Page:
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N.C. District's Remedy for White 'Isolation' Draws Protest

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In a highly unusual move, school administrators in Greensboro, N.C., have grouped white students together in several predominantly black elementary schools to prevent them from being "isolated" in nearly all-black classes.

In doing so, the district has created a number of all-black classes in the schools, raising protests in the city's black community and from at least one white parent.

School officials say the move is a "stopgap" attempt to stem the steady exodus of white students from predominantly black inner-city schools. But that explanation has not satisfied the local chapter of the naacp, which may file a lawsuit to strike down the practice.

"The position that the branch has taken is that you can't have a policy that focuses on the segregation of classes," said Edwin D. Bell, chairman of the education committee of the Greeensboro naacp chapter.

Although deemed integrated in the mid-1970's after several years of court-ordered desegregation efforts, the district has continued to bus children in an effort to preserve racial integration.

But as a result, many white families who live in attendance areas served by predominantly black inner-city schools have taken their children out of the city schools. This trend, city officials say, threatens desegregration efforts.

"Our number one goal is to main4tain an integrated education system," said Sarah J. Beale, president of the Greensboro City Board of Education. "It is difficult because not all citizens share that goal, and there is a fear that isolation will drive more whites" out.

In an effort to curb "white flight," principals at several elementary schools have sought and been given permission by Superintendent of Schools John A. Eberhart to create a number of all-black classes.

At Jones Elementary School, where the student population is 70 percent black, the principal established eight all-black classes. The remaining seven classes were to have had an equal number of white and black students.

But last-minute enrollments by a number of white students, Mr. Eberhart said last week, resulted in white majorities in those classes.

At Wiley Elementary School, where the student population is 83 percent black, there are seven all black classes; the rest are predominantly black.

The principals at both schools are black.

Washington Elementary School, which initiated the move to all-black classes last year, became a magnet school this year and was able to draw enough white students to integrate all classes.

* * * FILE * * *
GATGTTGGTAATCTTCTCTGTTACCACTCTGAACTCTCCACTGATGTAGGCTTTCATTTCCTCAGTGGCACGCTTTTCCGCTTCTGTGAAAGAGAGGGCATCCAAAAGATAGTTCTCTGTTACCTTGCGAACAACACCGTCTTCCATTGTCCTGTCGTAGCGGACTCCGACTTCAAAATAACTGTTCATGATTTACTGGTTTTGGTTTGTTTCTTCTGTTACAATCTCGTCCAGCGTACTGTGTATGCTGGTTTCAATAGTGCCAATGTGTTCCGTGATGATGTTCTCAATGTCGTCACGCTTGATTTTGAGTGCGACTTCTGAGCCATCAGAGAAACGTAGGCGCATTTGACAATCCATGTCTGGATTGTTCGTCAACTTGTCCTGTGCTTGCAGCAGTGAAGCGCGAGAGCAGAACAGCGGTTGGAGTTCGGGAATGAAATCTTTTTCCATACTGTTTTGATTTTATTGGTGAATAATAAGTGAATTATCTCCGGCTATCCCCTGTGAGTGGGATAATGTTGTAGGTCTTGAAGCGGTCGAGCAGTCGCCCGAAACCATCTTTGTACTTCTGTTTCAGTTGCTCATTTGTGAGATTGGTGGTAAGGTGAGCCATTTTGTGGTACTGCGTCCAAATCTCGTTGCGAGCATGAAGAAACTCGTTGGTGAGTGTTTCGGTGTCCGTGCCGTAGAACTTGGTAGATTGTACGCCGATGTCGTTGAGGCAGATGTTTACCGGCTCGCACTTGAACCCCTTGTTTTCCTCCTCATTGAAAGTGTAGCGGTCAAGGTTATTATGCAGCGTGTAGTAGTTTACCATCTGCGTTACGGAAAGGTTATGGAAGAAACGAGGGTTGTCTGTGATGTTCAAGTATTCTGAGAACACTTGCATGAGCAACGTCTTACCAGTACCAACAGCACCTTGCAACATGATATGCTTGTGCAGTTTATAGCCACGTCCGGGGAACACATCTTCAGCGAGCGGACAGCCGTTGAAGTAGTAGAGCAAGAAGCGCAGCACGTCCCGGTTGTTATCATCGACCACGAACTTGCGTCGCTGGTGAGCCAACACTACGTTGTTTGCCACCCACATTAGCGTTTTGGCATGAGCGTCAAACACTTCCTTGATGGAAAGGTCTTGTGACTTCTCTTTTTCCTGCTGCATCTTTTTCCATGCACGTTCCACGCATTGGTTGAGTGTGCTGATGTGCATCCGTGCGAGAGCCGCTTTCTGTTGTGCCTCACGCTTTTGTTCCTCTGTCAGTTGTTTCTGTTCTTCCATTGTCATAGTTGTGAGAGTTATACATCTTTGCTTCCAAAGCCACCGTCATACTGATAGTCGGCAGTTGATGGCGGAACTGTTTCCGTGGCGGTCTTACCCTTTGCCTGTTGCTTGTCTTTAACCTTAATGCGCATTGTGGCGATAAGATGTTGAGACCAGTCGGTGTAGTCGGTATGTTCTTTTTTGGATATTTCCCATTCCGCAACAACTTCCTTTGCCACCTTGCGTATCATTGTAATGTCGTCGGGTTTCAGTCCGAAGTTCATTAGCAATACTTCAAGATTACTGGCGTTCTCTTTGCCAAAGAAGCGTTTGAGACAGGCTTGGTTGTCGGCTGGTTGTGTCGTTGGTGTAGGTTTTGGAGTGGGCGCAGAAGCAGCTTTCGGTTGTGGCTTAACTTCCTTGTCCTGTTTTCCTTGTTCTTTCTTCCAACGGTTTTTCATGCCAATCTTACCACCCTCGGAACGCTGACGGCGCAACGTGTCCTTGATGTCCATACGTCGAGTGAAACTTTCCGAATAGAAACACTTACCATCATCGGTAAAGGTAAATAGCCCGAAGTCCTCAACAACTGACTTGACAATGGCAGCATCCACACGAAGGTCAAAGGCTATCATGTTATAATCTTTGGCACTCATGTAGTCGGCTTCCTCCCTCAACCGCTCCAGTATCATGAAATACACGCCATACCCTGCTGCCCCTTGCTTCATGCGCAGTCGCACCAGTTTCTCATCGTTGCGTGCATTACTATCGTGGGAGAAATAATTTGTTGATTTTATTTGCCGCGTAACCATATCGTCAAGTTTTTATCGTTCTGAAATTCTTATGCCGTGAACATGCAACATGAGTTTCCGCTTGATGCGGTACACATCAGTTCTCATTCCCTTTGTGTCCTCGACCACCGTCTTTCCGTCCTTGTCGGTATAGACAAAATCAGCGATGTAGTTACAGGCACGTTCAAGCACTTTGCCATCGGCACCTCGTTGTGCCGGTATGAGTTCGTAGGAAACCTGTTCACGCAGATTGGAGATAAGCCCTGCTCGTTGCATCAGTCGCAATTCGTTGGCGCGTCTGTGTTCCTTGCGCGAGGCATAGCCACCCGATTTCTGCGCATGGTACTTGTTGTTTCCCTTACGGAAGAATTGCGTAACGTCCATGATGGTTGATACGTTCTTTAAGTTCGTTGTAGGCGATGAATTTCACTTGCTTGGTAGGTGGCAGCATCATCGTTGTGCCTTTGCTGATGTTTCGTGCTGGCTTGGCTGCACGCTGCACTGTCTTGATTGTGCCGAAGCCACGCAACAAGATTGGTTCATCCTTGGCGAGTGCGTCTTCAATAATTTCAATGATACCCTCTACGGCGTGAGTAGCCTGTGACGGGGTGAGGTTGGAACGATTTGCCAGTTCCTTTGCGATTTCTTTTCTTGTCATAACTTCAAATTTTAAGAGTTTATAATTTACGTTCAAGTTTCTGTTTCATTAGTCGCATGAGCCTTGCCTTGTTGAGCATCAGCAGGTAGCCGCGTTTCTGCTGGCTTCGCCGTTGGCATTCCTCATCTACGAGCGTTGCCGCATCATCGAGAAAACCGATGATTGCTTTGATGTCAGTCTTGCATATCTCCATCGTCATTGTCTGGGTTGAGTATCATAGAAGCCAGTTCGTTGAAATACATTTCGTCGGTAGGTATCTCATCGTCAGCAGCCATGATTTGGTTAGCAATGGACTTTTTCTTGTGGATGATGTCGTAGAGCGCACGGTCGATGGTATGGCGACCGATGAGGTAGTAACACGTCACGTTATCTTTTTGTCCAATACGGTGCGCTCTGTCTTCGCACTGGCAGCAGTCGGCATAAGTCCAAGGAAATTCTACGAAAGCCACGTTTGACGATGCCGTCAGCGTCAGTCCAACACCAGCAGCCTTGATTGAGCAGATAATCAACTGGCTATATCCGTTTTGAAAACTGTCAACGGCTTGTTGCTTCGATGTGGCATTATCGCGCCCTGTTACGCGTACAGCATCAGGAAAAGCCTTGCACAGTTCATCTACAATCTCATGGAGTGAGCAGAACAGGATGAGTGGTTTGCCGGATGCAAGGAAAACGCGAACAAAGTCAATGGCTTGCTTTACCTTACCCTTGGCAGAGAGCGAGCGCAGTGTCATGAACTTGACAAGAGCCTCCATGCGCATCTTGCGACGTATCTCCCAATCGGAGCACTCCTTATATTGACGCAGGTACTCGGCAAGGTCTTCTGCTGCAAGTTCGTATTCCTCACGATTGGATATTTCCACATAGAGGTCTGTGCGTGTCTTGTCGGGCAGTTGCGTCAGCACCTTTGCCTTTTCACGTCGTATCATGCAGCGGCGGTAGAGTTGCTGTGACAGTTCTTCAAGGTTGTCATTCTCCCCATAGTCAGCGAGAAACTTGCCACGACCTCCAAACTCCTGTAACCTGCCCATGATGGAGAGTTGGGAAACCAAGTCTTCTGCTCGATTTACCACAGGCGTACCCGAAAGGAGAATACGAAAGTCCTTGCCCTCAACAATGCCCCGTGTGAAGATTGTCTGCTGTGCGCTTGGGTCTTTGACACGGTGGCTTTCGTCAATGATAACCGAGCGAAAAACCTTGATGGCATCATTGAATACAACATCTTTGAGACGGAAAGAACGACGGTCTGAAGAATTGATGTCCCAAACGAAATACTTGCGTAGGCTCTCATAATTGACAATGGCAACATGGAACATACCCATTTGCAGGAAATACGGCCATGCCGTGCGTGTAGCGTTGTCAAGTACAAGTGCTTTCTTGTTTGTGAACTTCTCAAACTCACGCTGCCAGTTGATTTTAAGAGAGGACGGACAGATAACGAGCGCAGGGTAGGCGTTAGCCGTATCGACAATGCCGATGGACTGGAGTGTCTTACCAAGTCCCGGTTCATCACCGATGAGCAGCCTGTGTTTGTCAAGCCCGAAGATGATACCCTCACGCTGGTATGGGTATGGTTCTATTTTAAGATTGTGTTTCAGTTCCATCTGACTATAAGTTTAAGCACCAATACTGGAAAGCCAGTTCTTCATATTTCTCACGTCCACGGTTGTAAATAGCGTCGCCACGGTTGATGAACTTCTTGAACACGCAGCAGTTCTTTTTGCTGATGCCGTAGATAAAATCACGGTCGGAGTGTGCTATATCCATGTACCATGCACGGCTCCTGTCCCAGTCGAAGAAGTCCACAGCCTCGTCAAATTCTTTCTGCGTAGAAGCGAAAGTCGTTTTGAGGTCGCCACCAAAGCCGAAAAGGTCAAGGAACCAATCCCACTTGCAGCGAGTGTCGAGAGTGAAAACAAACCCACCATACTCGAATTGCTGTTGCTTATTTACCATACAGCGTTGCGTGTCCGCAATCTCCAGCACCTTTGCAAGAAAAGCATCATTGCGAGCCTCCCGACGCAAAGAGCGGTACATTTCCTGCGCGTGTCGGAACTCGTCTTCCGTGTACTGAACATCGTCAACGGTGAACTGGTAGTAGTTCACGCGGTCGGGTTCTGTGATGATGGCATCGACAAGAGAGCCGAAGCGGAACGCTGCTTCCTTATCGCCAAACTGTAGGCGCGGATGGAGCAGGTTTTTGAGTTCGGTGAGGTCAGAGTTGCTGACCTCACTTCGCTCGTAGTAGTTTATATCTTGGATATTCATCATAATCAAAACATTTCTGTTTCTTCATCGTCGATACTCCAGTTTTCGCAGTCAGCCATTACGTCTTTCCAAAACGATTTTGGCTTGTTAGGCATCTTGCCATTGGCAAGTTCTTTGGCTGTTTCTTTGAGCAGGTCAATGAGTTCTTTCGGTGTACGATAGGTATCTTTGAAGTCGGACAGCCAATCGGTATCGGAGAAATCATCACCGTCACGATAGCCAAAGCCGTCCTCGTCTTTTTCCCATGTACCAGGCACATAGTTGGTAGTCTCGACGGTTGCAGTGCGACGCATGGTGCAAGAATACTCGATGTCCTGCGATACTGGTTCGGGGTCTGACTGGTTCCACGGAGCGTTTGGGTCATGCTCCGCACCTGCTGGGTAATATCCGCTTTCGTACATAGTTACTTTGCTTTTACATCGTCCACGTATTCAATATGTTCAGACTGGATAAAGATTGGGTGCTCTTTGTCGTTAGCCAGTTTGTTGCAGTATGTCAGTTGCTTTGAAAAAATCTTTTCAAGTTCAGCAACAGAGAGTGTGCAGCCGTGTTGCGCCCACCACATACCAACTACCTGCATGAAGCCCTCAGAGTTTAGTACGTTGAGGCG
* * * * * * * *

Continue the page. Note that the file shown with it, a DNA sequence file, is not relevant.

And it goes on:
Jones and Wiley also have become magnet schools, and district officials hope they, too, will eventually attract more white students.

"Our action was aimed at main8taining the enrollments of a few white students as we move to a magnet-school program which we hope will draw white students from all over the district," Mr. Eberhart said.

'Let's Try This'

"We are experiencing a rapid drop in white enrollment in the schools of central Greensboro and that has got to stop," Mr. Eberhart said. "As a temporary stopgap measure I said, 'Let's try this and see what happens."'

William L. Taylor, a lawyer who is a national expert on desegregation, said classes in integrated schools around the country sometimes become racially segregated through the practice of grouping students according to ability.

But "the notion of resegregating children within a desegregated school in order to maintain stability and avoid white flight is something that is unusual," he said.

"I haven't heard of it before," Mr. Taylor said, adding that he believed the policy "would not survive a legal challenge."

In Greensboro, the public learned of the practice after a parent of a white student at Jones asked the school's principal why her son, who has a learning handicap, was not placed in the class of a black second-grade teacher who had helped him in the past.

"I was told that the teacher I had requested was going to teach an all- black class," said Kathleen Williams. "The principal said that since my son was white he couldn't be in this teacher's classroom unless he was willing to be the only white."

Disgruntled, Ms. Williams wrote an angry letter to Mr. Eberhart, saying: "My child is on a bus for 45 minutes to go to his school to help desegregate it. What is the point of desegregation if the classrooms are going to be segregated anyway?"

Ms. Williams said last week that when she did not hear from Mr. Eberhart, she decided to go to the local newspaper, The Greensboro News & Record, which, on Oct. 5, ran a front-page story on the room-assignment practice.

Mr. Eberhart tells a different story: "The newspaper had her complaints before I got her letter."

Local naacp officials plan to meet with Mr. Eberhart and with representatives from their national parent organization before deciding whether to pursue legal action against the district, according to Mr. Bell. He said the organization was particularly troubled by the predominantly white classes at Jones.

Mr. Eberhart said last week that he would take immediate steps to eliminate any "majority-white classes" in predominantly black schools. But he said he might continue to allow "one-race classes" to prevent racial isolation for students attending schools where there is currently a racial imbalance.

"At this point," he said, "I haven't been persuaded that this is not a positive and constructive action to promote and advance school and classroom integration."

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